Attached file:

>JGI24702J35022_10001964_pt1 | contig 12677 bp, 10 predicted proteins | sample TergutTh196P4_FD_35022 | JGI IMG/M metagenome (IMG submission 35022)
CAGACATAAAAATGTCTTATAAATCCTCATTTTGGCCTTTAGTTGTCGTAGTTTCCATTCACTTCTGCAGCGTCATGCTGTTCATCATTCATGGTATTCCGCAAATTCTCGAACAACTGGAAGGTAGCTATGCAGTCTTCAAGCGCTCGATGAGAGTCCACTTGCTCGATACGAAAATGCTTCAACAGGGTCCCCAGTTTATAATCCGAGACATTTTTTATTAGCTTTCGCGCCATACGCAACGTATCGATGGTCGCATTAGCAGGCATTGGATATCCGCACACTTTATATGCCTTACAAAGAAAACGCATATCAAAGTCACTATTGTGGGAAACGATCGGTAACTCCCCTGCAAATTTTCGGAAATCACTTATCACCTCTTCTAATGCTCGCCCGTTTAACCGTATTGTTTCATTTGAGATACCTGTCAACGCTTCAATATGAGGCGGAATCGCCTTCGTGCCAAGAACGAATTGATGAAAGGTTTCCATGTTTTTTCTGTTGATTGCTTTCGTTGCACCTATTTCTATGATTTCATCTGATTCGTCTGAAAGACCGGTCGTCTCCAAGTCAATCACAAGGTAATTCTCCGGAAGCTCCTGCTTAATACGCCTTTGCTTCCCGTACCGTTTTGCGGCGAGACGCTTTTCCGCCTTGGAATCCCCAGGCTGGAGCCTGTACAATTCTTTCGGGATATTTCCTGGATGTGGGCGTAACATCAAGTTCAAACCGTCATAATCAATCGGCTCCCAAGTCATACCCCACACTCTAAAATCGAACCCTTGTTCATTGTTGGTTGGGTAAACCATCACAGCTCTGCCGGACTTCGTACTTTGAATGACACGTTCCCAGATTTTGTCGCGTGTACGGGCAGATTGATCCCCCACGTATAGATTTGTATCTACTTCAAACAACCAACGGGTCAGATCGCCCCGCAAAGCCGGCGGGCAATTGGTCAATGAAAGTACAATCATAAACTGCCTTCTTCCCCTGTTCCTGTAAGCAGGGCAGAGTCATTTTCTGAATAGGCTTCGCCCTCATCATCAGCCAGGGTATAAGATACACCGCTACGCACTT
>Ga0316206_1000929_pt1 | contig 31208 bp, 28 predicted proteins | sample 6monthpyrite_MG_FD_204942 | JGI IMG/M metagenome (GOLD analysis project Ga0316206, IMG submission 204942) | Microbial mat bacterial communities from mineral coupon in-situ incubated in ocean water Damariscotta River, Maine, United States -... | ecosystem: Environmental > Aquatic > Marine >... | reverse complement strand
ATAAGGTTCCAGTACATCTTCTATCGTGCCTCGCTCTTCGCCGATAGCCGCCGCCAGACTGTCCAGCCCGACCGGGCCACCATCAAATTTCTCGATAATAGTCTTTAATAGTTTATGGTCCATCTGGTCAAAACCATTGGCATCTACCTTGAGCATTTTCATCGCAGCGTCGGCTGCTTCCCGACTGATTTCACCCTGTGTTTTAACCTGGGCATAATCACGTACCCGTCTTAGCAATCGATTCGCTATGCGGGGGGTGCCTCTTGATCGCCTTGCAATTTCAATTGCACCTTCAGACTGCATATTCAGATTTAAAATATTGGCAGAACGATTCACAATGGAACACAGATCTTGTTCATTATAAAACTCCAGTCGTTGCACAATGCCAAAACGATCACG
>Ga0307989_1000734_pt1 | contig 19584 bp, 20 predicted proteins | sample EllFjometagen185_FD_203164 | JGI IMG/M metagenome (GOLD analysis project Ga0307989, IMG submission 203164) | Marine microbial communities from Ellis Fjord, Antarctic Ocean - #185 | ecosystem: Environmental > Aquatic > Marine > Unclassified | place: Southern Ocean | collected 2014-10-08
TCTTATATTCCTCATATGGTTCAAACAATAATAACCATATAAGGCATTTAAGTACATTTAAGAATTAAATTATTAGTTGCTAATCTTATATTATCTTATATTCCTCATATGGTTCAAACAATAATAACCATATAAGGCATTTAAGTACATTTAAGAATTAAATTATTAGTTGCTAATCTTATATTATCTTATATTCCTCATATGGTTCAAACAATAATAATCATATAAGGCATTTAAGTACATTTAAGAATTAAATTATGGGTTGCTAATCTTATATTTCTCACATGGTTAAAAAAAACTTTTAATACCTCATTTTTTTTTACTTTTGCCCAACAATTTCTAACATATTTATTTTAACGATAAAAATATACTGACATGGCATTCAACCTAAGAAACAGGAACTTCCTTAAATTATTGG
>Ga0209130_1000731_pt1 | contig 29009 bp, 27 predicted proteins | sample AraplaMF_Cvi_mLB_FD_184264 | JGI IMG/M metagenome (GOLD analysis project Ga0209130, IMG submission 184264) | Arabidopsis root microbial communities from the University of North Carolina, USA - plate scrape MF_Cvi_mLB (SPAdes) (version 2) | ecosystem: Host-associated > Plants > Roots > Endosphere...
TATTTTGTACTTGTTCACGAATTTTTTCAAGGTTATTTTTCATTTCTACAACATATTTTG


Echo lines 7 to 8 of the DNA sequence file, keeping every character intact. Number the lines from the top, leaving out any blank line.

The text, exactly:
>Ga0209130_1000731_pt1 | contig 29009 bp, 27 predicted proteins | sample AraplaMF_Cvi_mLB_FD_184264 | JGI IMG/M metagenome (GOLD analysis project Ga0209130, IMG submission 184264) | Arabidopsis root microbial communities from the University of North Carolina, USA - plate scrape MF_Cvi_mLB (SPAdes) (version 2) | ecosystem: Host-associated > Plants > Roots > Endosphere...
TATTTTGTACTTGTTCACGAATTTTTTCAAGGTTATTTTTCATTTCTACAACATATTTTG